PARK STREET CHURCH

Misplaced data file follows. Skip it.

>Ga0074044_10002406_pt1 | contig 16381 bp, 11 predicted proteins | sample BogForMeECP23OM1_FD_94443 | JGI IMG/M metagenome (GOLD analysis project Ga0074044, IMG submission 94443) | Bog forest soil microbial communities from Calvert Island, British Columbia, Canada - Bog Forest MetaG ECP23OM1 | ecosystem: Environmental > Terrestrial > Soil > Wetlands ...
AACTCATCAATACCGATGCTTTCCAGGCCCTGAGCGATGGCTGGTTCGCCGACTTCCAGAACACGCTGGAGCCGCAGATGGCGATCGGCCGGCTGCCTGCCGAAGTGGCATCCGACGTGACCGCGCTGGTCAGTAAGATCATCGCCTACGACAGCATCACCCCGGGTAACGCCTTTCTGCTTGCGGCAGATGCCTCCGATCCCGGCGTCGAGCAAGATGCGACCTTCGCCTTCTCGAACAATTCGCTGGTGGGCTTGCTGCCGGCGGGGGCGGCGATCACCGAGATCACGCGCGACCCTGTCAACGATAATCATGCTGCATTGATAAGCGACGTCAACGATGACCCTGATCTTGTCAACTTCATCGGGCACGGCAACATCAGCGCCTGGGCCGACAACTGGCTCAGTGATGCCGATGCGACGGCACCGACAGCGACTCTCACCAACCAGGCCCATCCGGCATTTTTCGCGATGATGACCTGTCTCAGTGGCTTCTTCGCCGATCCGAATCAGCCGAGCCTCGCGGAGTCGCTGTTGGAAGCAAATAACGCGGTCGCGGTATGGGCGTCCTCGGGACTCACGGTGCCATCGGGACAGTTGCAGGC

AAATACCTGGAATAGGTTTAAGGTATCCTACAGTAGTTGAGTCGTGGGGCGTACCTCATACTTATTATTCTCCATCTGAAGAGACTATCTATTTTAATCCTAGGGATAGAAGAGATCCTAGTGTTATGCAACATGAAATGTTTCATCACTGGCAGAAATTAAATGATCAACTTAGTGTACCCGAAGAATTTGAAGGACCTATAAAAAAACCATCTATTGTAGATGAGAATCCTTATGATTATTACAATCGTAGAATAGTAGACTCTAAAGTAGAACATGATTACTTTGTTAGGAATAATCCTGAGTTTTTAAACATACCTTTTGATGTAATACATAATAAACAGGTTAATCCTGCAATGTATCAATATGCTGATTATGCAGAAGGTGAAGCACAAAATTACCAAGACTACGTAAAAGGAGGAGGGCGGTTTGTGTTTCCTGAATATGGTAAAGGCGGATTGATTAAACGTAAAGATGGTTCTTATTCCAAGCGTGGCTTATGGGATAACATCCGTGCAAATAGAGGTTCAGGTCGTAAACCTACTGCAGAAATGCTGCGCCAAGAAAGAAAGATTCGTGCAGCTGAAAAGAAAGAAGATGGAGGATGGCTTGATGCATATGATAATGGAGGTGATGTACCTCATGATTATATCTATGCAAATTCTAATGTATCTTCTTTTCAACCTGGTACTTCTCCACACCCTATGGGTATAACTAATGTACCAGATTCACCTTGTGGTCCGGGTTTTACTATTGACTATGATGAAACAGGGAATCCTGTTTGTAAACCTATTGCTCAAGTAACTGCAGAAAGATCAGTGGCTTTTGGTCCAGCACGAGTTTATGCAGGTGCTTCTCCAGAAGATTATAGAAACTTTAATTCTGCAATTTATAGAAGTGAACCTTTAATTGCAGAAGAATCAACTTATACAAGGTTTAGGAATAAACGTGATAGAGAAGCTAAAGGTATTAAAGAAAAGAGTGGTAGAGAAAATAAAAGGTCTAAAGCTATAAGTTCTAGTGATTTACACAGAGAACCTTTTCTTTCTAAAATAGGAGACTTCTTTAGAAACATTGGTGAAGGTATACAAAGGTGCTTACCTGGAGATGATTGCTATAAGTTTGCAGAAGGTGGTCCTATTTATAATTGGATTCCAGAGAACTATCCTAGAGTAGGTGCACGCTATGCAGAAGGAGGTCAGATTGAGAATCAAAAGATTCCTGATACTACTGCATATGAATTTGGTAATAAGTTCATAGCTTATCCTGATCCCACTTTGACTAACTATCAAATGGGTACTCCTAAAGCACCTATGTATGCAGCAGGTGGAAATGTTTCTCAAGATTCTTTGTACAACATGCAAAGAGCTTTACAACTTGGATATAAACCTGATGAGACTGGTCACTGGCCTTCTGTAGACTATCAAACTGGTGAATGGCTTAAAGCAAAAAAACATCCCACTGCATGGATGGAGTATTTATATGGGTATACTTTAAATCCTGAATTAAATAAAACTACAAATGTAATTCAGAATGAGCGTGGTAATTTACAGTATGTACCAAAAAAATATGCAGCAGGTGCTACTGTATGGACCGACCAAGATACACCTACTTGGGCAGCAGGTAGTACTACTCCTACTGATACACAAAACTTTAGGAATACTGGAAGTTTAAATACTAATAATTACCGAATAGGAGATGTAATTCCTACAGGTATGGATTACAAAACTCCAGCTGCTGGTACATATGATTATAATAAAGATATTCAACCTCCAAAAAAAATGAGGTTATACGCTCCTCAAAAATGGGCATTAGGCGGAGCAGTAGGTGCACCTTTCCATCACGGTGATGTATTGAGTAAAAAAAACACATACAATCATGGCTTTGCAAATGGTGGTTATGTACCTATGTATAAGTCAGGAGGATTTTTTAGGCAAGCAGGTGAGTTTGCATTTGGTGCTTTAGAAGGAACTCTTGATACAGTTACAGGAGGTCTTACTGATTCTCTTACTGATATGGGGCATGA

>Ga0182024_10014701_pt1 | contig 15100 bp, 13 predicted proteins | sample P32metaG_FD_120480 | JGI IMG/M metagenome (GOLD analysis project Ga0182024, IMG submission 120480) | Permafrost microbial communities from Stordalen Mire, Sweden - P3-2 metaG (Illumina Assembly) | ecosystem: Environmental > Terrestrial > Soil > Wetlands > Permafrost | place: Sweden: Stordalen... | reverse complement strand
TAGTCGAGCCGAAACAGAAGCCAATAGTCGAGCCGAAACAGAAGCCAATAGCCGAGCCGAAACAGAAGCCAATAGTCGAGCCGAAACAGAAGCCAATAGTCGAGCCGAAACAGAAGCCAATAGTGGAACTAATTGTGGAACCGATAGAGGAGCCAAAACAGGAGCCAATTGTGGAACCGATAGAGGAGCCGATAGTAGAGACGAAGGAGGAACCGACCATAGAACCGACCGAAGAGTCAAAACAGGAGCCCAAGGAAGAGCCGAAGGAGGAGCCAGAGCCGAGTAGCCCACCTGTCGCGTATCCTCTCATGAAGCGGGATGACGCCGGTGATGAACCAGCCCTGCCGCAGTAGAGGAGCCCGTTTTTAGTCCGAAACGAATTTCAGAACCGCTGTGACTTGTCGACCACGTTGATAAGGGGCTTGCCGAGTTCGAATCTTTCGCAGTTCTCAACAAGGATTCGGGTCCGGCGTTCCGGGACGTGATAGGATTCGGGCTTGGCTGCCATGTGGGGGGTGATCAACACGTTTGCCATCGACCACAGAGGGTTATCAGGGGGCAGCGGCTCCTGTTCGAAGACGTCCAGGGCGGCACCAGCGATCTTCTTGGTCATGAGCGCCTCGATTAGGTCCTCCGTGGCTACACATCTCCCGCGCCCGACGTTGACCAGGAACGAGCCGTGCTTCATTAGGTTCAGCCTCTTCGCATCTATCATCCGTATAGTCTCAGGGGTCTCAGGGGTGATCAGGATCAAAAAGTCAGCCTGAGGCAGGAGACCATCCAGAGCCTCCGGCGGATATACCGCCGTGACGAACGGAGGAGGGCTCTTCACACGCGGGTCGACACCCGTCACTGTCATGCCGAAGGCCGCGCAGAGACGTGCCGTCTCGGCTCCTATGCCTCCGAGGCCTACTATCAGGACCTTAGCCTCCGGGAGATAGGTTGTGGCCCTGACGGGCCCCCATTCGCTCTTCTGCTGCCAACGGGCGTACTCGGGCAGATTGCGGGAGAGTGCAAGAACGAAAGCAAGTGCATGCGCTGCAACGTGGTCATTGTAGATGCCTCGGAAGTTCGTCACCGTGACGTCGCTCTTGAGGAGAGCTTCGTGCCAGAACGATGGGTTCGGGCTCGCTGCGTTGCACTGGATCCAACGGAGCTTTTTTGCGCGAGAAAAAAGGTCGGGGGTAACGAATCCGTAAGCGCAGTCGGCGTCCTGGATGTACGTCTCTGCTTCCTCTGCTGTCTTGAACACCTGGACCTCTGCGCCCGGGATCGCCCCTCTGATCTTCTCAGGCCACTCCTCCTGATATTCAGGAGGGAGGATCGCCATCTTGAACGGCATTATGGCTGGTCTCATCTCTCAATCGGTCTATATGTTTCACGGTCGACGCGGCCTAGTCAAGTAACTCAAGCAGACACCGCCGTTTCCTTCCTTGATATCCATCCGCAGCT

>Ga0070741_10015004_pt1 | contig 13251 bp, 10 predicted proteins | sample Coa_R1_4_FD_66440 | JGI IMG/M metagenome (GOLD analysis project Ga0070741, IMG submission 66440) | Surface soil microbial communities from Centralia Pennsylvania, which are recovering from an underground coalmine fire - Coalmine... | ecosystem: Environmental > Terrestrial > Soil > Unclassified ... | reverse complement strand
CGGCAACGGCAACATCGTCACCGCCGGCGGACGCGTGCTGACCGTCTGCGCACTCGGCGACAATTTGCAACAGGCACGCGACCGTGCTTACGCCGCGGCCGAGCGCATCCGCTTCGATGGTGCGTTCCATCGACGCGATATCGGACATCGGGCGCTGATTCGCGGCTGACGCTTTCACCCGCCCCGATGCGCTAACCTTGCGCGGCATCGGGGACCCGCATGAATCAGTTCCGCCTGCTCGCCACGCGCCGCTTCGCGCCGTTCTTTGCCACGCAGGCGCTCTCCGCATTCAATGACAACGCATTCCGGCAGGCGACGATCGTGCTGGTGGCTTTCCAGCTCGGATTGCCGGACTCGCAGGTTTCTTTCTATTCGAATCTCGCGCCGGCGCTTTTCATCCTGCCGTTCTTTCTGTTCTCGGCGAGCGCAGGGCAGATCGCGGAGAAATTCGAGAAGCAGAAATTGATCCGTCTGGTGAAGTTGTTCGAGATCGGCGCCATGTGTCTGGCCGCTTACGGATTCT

The church was founded in 1809, at the corner of Park and Tremont Streets, atop the site of Boston’s town grain storage building, or granary. Designed by Peter Banner, the 217 ft. steeple of Park Street Church was once the first landmark travelers saw when approaching Boston; a building that Author Henry James called “the most interesting mass of bricks and mortar in America.” Homage to famed architect Sir Christopher Wren (Banner modeled the spire after St. Bride’s Church in London), Park Street Church’s lofty architecture reflects an even loftier mission of human rights and social justice. Park Street Church became known for supporting Abolitionist causes where, on July 4, 1829, a young William Lloyd Garrison delivered his first major public speech against slavery. Still active in Boston as a Congregationalist church, Park Street Church continues to hold weekly religious services. “My Country ‘Tis of Thee” was sung on the steps of Park Street Church for the first time on July 4, 1831. The Park Street Church site was formerly called “Brimstone Corner.” It may have gotten the nickname during the War of 1812 when the Congregationalists stored brimstone (a component of gunpowder) in the basement. Or perhaps it’s because old-school Congregationalist ministers preached many a “hell-fire and brimstone” sermon here.